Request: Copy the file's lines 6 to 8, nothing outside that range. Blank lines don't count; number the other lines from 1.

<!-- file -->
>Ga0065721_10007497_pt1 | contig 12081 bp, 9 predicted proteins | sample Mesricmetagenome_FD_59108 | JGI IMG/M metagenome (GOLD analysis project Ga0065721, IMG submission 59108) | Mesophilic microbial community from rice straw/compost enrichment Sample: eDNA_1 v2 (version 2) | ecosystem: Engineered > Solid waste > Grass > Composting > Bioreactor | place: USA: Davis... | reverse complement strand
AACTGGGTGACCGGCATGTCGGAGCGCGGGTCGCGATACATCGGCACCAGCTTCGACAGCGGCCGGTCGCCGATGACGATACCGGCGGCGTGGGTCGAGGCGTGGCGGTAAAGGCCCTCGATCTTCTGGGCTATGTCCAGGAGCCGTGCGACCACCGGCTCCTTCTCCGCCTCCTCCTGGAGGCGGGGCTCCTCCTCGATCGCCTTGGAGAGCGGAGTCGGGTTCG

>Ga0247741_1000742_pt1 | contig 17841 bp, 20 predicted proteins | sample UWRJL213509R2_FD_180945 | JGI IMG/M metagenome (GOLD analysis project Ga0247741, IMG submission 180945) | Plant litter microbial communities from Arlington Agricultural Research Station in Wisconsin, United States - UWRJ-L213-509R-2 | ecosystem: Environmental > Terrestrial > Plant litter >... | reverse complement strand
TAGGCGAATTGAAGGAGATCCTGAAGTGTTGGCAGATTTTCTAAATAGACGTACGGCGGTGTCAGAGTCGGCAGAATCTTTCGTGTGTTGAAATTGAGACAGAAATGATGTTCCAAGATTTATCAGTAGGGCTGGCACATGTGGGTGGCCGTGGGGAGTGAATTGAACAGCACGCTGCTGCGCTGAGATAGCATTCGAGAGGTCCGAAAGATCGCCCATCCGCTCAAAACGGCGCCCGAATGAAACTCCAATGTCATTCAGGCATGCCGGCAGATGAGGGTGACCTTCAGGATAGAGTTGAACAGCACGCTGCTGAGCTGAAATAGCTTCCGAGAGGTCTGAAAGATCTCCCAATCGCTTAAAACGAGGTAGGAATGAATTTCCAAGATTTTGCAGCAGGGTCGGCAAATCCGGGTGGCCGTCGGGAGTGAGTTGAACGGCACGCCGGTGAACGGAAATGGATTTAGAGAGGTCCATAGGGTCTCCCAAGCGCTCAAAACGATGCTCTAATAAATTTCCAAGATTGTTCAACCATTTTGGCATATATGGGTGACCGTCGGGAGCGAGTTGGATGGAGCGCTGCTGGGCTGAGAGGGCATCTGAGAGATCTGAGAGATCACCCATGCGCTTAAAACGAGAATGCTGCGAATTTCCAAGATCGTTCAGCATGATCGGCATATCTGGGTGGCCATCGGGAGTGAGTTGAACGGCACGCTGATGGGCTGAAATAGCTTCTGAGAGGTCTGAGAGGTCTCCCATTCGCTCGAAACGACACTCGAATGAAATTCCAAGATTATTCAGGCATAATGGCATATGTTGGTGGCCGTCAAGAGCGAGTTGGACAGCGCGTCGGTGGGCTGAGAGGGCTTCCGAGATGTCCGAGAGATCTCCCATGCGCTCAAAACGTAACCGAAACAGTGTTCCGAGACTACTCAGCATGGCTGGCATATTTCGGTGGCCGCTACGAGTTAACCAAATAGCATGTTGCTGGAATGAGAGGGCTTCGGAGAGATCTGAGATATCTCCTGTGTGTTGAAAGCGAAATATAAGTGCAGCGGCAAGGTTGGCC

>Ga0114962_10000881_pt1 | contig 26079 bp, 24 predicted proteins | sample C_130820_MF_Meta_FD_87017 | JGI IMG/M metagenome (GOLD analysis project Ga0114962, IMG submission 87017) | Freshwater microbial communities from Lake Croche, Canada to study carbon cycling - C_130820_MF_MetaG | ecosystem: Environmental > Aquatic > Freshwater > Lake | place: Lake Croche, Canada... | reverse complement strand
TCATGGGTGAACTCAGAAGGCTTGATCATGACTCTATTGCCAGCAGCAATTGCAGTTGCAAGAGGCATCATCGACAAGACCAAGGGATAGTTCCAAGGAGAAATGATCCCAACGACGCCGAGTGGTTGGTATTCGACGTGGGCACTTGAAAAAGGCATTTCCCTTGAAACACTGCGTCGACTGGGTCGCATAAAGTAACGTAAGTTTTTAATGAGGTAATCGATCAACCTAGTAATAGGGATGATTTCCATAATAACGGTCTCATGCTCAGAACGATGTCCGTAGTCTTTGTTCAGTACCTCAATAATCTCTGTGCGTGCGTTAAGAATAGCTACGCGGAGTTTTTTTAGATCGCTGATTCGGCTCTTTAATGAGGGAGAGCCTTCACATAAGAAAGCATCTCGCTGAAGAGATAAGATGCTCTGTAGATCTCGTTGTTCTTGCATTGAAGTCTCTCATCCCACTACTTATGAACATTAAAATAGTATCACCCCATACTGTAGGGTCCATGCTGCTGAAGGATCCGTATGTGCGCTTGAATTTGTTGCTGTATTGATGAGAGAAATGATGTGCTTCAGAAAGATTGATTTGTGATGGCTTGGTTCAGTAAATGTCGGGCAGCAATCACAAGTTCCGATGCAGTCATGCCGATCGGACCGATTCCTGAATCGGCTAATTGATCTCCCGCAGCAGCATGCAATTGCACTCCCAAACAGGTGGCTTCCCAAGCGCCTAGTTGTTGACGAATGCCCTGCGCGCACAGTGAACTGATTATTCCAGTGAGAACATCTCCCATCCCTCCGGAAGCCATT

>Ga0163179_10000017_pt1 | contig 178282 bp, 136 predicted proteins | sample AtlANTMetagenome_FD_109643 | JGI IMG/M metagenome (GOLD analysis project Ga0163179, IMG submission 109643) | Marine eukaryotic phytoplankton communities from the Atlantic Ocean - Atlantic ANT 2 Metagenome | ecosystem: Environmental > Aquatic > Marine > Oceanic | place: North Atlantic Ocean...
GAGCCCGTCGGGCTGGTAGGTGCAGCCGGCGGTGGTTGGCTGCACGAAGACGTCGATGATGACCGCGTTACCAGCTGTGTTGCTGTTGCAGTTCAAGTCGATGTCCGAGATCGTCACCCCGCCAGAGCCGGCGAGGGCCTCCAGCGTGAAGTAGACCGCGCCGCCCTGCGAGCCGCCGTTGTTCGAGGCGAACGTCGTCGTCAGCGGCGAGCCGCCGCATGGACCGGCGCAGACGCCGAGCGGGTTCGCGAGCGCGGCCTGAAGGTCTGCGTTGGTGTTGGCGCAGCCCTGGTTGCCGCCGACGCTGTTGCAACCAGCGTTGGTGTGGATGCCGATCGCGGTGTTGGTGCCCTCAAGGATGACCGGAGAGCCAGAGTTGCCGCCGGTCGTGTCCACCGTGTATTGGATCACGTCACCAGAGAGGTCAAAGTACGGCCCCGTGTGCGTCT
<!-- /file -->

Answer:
TCATGGGTGAACTCAGAAGGCTTGATCATGACTCTATTGCCAGCAGCAATTGCAGTTGCAAGAGGCATCATCGACAAGACCAAGGGATAGTTCCAAGGAGAAATGATCCCAACGACGCCGAGTGGTTGGTATTCGACGTGGGCACTTGAAAAAGGCATTTCCCTTGAAACACTGCGTCGACTGGGTCGCATAAAGTAACGTAAGTTTTTAATGAGGTAATCGATCAACCTAGTAATAGGGATGATTTCCATAATAACGGTCTCATGCTCAGAACGATGTCCGTAGTCTTTGTTCAGTACCTCAATAATCTCTGTGCGTGCGTTAAGAATAGCTACGCGGAGTTTTTTTAGATCGCTGATTCGGCTCTTTAATGAGGGAGAGCCTTCACATAAGAAAGCATCTCGCTGAAGAGATAAGATGCTCTGTAGATCTCGTTGTTCTTGCATTGAAGTCTCTCATCCCACTACTTATGAACATTAAAATAGTATCACCCCATACTGTAGGGTCCATGCTGCTGAAGGATCCGTATGTGCGCTTGAATTTGTTGCTGTATTGATGAGAGAAATGATGTGCTTCAGAAAGATTGATTTGTGATGGCTTGGTTCAGTAAATGTCGGGCAGCAATCACAAGTTCCGATGCAGTCATGCCGATCGGACCGATTCCTGAATCGGCTAATTGATCTCCCGCAGCAGCATGCAATTGCACTCCCAAACAGGTGGCTTCCCAAGCGCCTAGTTGTTGACGAATGCCCTGCGCGCACAGTGAACTGATTATTCCAGTGAGAACATCTCCCATCCCTCCGGAAGCCATT

>Ga0163179_10000017_pt1 | contig 178282 bp, 136 predicted proteins | sample AtlANTMetagenome_FD_109643 | JGI IMG/M metagenome (GOLD analysis project Ga0163179, IMG submission 109643) | Marine eukaryotic phytoplankton communities from the Atlantic Ocean - Atlantic ANT 2 Metagenome | ecosystem: Environmental > Aquatic > Marine > Oceanic | place: North Atlantic Ocean...
GAGCCCGTCGGGCTGGTAGGTGCAGCCGGCGGTGGTTGGCTGCACGAAGACGTCGATGATGACCGCGTTACCAGCTGTGTTGCTGTTGCAGTTCAAGTCGATGTCCGAGATCGTCACCCCGCCAGAGCCGGCGAGGGCCTCCAGCGTGAAGTAGACCGCGCCGCCCTGCGAGCCGCCGTTGTTCGAGGCGAACGTCGTCGTCAGCGGCGAGCCGCCGCATGGACCGGCGCAGACGCCGAGCGGGTTCGCGAGCGCGGCCTGAAGGTCTGCGTTGGTGTTGGCGCAGCCCTGGTTGCCGCCGACGCTGTTGCAACCAGCGTTGGTGTGGATGCCGATCGCGGTGTTGGTGCCCTCAAGGATGACCGGAGAGCCAGAGTTGCCGCCGGTCGTGTCCACCGTGTATTGGATCACGTCACCAGAGAGGTCAAAGTACGGCCCCGTGTGCGTCT